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1. Introduction

Miombo woodlands form an integral part of the livelihood and farming systems of southern Africa. Woodlands are held in a variety of tenurial regimes including state forests, either managed entirely by the Forestry Department or co-managed with local communities, and customary land forests. Households rely on woodlands to supplement their food supply, through collection of wild food plants, bushmeat, nuts, leaves and roots. Even in times of abundance such gathered wild foods are an essential source of nutrition. Woodlands are also a source of traditional medicines, income from the sale of non-wood forest products such as mushrooms, and wood products such as fuelwood and poles. In commercially managed miombo forests timber is still a valuable product providing goods for export and job opportunities for local communities.

From preliminary field visits in Malawi, in December 2002, it was observed that HIV/AIDS affected households appeared to be relying more and more on miombo resources as their capacity to farm the land declined. This was particularly the case of miombo woodlands on customary land interspersed amongst the cropping lands. Households not able to crop also relied more on gathering from the woodlands for their daily subsistence needs and for income. The woodlands provide income from mushrooms, poles and rodent bush meat. In addition, in many villages visited, households had no access to pharmaceutical drugs and relied entirely on the plants and trees occurring naturally on their farmlands and in the woodlands for the treatment of opportunistic infections. It would appear, therefore, that woodlands are an essential safety net for households affected by HIV/AIDs. However, these were only anecdotal observations.

Another aspect is the change and use of woodlands as a result of the HIV/AIDS pandemic. This is possible to document provided it is isolated within the study from other factors that may have caused the change and use of the woodlands since the HIV/AIDS scourge began. Studies in Dedza (Malawi) (Kayambazinthu and Locke, 2002) identified some of these influencing factors in the past decade. Has there been a change in the predominance of species gathered for medicines or foods? Traditionally different members of the household have differential access to the woodlands, e.g. men: bees and honey; women: fuelwood and thatch; children: fruits. Has there been any change in these natural divisions of this access? Are more families relying on the woodlands?

On the other hand, how is this differential use likely to impact on the sustainable use of the resource? Is the pandemic accelerating existing trends of overuse of woodlands, or is another dynamic of preferential harvesting of, for example, medicinal species, emerging? Which parts of the miombo woodland ecosystem and which species are essential in terms of medicine, foods and income for HIV/AIDS affected households? Which aspects of this knowledge can be successfully included in community natural resource management committees in the management of their woodland and the possible domestication of crucial medicinal species? Reliance on the resource may be crucial to these communities; how can local institutions and extension services support community natural resource management committees and other established village-level natural resource management mechanisms in managing the resource for sustainable production of medicines, food and income for HIV/AIDS affected households?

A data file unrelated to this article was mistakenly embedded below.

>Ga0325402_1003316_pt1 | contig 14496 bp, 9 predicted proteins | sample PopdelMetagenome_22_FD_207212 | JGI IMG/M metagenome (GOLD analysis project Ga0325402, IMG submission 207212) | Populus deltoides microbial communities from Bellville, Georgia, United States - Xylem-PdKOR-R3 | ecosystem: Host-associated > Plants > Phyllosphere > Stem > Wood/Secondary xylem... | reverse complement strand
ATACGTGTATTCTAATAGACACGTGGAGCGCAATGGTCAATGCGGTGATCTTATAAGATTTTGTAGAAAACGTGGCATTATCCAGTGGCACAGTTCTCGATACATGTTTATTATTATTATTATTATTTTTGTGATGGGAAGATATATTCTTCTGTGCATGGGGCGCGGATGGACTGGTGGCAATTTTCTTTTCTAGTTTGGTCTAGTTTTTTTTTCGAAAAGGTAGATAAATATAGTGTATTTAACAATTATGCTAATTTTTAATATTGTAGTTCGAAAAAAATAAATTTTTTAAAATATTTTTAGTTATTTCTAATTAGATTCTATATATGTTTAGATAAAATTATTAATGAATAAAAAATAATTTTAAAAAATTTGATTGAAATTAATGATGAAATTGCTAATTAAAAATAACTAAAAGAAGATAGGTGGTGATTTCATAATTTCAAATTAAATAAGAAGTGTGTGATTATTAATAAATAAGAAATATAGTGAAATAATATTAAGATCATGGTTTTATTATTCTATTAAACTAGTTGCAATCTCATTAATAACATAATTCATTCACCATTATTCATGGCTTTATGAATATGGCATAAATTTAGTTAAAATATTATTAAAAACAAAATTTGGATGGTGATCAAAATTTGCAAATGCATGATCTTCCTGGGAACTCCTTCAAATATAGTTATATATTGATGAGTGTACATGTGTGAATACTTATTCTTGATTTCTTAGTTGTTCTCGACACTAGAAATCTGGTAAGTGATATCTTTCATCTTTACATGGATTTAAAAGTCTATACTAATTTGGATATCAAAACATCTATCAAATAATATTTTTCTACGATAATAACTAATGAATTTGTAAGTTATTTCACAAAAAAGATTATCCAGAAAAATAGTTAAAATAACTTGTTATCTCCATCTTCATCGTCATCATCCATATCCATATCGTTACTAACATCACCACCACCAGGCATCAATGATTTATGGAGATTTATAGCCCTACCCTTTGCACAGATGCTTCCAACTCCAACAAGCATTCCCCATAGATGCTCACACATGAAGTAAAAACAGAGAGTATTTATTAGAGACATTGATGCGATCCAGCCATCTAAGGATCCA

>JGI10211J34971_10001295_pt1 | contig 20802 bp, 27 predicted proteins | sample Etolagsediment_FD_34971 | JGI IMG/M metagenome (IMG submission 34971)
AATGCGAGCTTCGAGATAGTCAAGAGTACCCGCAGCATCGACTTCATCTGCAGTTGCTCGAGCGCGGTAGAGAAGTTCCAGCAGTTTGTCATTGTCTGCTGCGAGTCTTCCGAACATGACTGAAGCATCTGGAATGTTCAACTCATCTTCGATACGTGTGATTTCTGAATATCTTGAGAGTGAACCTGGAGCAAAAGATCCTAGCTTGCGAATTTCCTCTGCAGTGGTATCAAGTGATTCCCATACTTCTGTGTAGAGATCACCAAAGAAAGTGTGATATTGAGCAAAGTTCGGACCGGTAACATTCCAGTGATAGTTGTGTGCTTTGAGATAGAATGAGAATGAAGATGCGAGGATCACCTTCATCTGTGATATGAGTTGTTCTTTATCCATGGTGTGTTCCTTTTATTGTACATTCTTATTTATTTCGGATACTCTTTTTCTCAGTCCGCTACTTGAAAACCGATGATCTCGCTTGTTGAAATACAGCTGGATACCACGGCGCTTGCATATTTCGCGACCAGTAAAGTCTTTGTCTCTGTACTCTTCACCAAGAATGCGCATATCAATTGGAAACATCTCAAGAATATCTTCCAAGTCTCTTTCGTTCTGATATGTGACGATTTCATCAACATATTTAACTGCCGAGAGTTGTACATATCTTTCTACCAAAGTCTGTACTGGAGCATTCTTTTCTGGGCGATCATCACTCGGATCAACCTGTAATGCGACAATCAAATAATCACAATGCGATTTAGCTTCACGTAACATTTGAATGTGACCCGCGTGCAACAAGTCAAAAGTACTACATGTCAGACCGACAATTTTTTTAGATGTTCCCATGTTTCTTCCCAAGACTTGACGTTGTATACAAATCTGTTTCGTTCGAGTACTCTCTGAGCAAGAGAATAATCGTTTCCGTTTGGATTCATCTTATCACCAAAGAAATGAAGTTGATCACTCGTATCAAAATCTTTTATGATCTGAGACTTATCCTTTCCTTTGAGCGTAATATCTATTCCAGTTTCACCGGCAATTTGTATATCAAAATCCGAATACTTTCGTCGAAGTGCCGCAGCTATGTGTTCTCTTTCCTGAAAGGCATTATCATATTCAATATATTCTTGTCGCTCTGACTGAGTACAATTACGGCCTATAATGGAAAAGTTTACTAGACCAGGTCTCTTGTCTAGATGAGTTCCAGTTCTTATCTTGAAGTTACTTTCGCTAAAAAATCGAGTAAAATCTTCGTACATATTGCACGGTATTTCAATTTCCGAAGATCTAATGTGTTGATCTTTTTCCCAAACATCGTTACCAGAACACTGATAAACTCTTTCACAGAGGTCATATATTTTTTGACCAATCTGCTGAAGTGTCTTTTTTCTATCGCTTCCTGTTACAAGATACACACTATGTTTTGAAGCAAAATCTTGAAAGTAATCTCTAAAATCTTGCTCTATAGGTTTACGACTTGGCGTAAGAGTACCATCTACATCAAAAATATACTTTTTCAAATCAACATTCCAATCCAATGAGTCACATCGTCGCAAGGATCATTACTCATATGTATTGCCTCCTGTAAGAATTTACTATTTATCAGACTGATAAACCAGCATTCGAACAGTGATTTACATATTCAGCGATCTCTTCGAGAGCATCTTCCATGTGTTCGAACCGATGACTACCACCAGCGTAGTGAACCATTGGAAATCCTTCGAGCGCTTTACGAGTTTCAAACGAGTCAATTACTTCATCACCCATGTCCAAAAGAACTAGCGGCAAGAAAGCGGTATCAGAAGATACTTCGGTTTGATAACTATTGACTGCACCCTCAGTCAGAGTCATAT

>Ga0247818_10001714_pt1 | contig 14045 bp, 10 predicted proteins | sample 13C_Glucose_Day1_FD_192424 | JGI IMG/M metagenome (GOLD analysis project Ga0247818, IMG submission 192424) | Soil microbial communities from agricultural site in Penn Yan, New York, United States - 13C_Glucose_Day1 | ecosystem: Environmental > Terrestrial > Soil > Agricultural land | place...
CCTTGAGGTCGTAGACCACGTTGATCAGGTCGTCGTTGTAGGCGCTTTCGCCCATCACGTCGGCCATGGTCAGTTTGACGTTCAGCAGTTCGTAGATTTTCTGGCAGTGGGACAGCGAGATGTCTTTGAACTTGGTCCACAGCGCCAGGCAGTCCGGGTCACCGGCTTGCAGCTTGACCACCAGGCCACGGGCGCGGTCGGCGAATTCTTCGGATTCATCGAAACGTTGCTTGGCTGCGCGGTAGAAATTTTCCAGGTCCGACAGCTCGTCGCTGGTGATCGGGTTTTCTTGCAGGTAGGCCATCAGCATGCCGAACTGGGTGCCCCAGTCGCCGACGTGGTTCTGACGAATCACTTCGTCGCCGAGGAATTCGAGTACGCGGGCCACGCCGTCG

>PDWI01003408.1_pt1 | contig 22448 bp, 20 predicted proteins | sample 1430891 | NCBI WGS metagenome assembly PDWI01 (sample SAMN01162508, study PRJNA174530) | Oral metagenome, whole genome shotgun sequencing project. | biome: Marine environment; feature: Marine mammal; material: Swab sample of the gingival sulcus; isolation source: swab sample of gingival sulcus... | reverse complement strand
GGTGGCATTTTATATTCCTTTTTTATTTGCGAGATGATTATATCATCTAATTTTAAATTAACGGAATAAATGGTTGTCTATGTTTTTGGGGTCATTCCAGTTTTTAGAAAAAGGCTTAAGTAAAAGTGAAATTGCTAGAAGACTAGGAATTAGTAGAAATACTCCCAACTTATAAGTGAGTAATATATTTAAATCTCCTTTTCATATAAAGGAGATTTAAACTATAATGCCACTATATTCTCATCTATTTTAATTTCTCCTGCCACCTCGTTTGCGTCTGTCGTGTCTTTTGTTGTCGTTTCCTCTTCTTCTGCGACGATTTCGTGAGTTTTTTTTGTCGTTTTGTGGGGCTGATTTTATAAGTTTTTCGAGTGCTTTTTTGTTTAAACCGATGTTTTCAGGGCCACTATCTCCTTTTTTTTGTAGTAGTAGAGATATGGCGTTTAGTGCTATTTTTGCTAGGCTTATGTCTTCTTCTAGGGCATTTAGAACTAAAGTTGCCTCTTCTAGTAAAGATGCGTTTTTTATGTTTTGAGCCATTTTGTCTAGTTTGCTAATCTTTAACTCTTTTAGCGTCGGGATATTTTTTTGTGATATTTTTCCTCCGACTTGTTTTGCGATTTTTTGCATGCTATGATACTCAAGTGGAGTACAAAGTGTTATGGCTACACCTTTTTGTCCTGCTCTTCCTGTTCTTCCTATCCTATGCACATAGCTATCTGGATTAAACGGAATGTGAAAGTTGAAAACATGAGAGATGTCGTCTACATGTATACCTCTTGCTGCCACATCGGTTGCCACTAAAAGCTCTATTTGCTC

Although the references given above were observations from Malawi, there is a perceived general trend among communities in miombo woodlands of southern Africa, and countries like Mozambique may exhibit similar patterns of resource use and the type of interaction between community and miombo woodland resources. Thus, the present study has the purpose of obtaining an indication of the true extent of the interface of the HIV/AIDS pandemic and miombo woodlands in Mozambique. The results of the study will be used as background documentation for national and regional roundtable discussions on HIV/AIDS. Recognition of the role of woodlands in alleviating the pandemic (food security, income, medicines and shelter), tree domestication and recommendations for local action can be directly incorporated into existing communal woodland management programmes in Mozambique. The results and recommendations are therefore designed to be used at both policy and field programme levels.

The present document consists of four sections: the first section describes the miombo woodland resources and use pattern in Mozambique, the second presents the background information on the HIV/AIDS pandemic in Mozambique, the third describes the methodology used to carry out this study, and the fourth presents the results of the field work. The last section presents a discussion on the impacts of HIV/AIDS on woodlands and evaluates possible interventions to improve the contribution of the forestry sector to the mitigation of the effects of HIV/AIDS at household and community levels.

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